Director Daniel Mann
Country United States
|Release date June 1960 (1960-06)|
Based on The Mountain Road 1958 novel by Theodore H. White
Writer Alfred Hayes, Theodore H. White (novel)
Tagline Flaming skies... blasted earth... the touch of love!
The Mountain Road is a 1960 war film starring James Stewart and directed by Daniel Mann. Set in China and based on the 1958 novel of the same name by journalist-historian Theodore H. White, the film follows the attempts of a U.S. Army Major to destroy bridges and roads potentially useful to the Japanese during World War II. White's time covering China for Time magazine during the war led to an interview with former OSS Major Frank Gleason Jr., who served as head of a demolition crew that inspired the story and film. Gleason was later hired as an (uncredited) technical consultant for the film.
The film is a rather somber treatment of World War II and includes themes that were taboo for Hollywood during the war years, such as tensions between allies and racism among American troops. The protagonist is a frustrated and morally conflicted U.S. officer unsure about the value of his mission. For these reasons, The Mountain Road is often labeled anti-war. But it was made with the cooperation of the Pentagon, and it is much more respectful of the military as an institution than are the well-known anti-war films of the 1960s and '70s.
As a World War II combat veteran, Stewart had vowed never to make a war movie, concerned they were hardly ever realistic. The Mountain Road was the only war movie set during World War II in which he starred as a combatant. Stewart, however, had been featured in a wartime short, Winning Your Wings (1942) and in a civilian role in Malaya (1949). Harry Morgan, another cast member in The Mountain Road, later said he believed that Stewart made an "exception for this film because it was definitely anti-war."
In 1944, engineer Major Baldwin (James Stewart) is ordered to blow up an airfield as well as strategic roads and bridges to help American troops in China retreat from the Japanese army. General Loomis (Alan Baxter) is reluctant to send Baldwin due to his inexperience as a commander, but relents. Baldwin, accompanied by reluctant conscripts, Sergeant Michaelson (Harry Morgan), Prince (Mike Kellin), Lewis (Eddie Firestone), Miller (Rudy Bond) and Collins (Glenn Corbett), the demolition team's translator, Baldwin finds out from Colonel Li (Leo Chen), the Chinese commander that the Japanese are about to capture a munitions dump. Colonel Kwan (Frank Silvera) is assigned to the team but before they can embark, Madame Sue-Mei Hung (Lisa Lu), the American-educated widow of a Chinese officer, joins them, with Baldwin gradually becoming attracted to the widow.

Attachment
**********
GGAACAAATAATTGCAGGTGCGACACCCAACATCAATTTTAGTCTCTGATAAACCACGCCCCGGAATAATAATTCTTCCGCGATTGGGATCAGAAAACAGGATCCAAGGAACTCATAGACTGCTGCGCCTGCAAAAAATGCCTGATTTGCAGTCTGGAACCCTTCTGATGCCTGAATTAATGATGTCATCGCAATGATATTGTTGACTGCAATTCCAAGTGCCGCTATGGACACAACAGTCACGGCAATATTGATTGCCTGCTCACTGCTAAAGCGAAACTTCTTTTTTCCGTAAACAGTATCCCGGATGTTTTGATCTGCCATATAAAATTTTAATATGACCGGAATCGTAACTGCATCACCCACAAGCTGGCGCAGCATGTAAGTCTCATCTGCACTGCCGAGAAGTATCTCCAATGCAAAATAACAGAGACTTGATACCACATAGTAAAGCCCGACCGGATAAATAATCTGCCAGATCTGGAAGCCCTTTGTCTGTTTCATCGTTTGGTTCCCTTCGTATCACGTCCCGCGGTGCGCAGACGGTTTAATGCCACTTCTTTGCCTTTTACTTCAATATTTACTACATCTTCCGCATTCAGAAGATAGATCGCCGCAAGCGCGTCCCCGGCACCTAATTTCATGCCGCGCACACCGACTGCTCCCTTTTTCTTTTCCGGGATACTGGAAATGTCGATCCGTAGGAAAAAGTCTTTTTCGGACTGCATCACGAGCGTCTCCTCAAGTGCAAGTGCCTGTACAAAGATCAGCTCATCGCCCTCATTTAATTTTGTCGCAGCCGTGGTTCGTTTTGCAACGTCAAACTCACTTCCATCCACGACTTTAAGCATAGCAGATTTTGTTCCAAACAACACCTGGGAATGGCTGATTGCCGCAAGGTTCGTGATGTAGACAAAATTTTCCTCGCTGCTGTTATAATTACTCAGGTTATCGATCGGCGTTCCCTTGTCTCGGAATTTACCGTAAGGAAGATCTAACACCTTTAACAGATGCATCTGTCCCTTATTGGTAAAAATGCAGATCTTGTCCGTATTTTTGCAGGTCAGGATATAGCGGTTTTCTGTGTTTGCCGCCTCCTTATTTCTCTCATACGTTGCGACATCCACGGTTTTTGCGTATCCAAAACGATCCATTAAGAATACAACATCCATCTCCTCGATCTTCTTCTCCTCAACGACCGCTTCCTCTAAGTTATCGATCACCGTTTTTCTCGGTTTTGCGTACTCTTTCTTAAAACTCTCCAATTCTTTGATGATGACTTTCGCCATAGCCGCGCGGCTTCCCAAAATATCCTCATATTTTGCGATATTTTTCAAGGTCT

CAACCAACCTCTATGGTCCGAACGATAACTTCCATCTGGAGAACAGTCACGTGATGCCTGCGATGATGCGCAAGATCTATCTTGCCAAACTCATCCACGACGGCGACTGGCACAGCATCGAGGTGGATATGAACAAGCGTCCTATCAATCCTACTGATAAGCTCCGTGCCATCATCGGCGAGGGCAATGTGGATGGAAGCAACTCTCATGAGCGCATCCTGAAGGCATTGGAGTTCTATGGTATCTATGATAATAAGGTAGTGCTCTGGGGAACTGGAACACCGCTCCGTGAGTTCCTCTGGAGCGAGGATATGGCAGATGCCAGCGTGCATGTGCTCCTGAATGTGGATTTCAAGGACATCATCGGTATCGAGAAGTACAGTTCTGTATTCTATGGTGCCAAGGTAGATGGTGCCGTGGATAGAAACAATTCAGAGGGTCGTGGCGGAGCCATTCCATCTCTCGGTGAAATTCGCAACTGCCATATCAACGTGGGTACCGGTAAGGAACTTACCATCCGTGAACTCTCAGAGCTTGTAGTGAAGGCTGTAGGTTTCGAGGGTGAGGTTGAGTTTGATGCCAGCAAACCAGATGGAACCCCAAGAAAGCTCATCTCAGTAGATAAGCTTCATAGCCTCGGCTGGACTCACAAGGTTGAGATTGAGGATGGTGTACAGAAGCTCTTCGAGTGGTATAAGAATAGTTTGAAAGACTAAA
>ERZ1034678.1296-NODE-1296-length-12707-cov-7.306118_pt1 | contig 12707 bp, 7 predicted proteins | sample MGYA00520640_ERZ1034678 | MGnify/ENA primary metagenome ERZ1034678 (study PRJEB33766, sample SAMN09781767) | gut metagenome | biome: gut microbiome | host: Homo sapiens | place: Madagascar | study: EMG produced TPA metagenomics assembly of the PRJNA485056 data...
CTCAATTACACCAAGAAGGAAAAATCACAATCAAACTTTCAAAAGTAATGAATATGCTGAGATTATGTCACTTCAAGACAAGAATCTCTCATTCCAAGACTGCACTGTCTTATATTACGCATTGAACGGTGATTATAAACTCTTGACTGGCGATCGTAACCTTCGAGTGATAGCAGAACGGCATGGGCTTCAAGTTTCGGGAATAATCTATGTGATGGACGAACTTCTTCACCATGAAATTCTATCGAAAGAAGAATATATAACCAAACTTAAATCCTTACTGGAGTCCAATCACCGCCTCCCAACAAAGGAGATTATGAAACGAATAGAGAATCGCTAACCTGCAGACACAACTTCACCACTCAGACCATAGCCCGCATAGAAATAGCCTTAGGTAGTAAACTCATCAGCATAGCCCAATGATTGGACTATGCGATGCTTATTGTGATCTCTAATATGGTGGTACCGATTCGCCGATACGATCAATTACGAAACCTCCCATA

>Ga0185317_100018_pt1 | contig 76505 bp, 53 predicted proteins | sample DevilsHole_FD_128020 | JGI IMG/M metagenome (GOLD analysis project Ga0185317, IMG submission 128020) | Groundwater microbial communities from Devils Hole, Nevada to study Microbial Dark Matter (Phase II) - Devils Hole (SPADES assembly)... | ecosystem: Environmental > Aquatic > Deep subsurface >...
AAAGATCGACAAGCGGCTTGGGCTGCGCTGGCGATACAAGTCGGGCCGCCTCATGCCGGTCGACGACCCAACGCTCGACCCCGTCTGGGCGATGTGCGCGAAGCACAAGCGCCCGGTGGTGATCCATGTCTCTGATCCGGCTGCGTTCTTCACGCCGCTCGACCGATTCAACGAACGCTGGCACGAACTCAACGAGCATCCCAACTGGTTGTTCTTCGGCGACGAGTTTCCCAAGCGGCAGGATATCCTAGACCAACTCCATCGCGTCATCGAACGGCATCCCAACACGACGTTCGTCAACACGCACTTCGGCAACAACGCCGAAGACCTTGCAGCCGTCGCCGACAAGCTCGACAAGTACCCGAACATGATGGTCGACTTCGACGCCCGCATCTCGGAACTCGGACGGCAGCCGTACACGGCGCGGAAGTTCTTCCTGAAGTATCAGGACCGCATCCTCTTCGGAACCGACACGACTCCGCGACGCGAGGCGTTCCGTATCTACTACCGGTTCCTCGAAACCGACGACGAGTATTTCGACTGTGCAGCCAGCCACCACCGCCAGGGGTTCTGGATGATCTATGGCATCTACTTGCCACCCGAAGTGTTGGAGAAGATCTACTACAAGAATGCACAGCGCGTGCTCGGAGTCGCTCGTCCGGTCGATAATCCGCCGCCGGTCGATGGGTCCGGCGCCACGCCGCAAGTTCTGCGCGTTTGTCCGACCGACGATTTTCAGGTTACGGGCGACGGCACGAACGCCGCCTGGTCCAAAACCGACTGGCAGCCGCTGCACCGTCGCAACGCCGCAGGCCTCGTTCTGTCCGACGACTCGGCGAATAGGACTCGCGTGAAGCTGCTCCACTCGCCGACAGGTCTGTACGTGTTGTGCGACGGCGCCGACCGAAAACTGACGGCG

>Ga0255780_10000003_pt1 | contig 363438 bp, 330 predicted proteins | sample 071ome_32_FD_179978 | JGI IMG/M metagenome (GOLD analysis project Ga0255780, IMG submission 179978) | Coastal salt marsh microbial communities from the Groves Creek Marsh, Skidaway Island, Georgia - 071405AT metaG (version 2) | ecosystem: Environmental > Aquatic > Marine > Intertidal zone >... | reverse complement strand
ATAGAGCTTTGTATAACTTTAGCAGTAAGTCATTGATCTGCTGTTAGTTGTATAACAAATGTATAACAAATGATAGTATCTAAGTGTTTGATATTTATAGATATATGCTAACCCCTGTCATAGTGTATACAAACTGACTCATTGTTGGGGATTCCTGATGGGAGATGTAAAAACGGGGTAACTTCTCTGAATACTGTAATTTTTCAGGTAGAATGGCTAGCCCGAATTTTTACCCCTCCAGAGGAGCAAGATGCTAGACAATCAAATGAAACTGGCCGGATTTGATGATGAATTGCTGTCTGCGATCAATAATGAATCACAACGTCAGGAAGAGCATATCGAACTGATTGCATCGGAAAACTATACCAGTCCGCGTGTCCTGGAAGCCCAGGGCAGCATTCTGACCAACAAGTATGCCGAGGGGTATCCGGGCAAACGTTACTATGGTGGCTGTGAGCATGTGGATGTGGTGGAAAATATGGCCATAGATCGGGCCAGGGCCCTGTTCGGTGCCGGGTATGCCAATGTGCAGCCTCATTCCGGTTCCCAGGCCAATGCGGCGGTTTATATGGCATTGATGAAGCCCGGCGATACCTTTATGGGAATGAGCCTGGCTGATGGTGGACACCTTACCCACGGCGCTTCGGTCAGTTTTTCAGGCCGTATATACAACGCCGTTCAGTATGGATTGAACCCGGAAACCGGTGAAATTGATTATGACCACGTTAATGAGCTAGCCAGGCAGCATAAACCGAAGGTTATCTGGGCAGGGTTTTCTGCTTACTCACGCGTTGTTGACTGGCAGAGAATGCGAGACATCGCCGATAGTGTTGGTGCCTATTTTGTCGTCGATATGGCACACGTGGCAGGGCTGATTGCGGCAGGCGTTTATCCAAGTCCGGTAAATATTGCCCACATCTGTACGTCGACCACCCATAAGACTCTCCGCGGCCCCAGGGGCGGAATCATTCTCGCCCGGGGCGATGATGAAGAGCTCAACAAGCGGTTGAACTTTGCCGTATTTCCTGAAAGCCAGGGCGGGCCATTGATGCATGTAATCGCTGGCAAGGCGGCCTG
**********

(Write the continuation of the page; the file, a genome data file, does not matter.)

Baldwin blows up a bridge and pushes a truck over a cliff to keep on pace, trying to reach the munitions dump before the Japanese. Sue-Mei and Baldwin are at odds over his cavalier treatment of the Chinese when he resorts to blowing up a mountain road, leaving thousands of local Chinese refugees trapped. After stopping at a village because Miller is ill, Collins tries to give out the surplus food the team has brought, but is trampled to death by starving villagers. Baldwin is furious and resolute in trying to complete his mission, finally successful in blowing up the munitions storage, but when one of his trucks is stolen by Chinese bandits, Miller and Lewis are also killed. Baldwin exacts revenge by rolling a gas barrel into the bandits' outpost and setting the village on fire. Baldwin asks Sue-Mei to understand why he had to act that way, but there is no reconciliation between them as the gulf of two divergent cultures is too great and she leaves him. Although recognizing his retribution was fundamentally excessive and brutal, Baldwin radios his report to headquarters, and is praised for fulfilling his mission.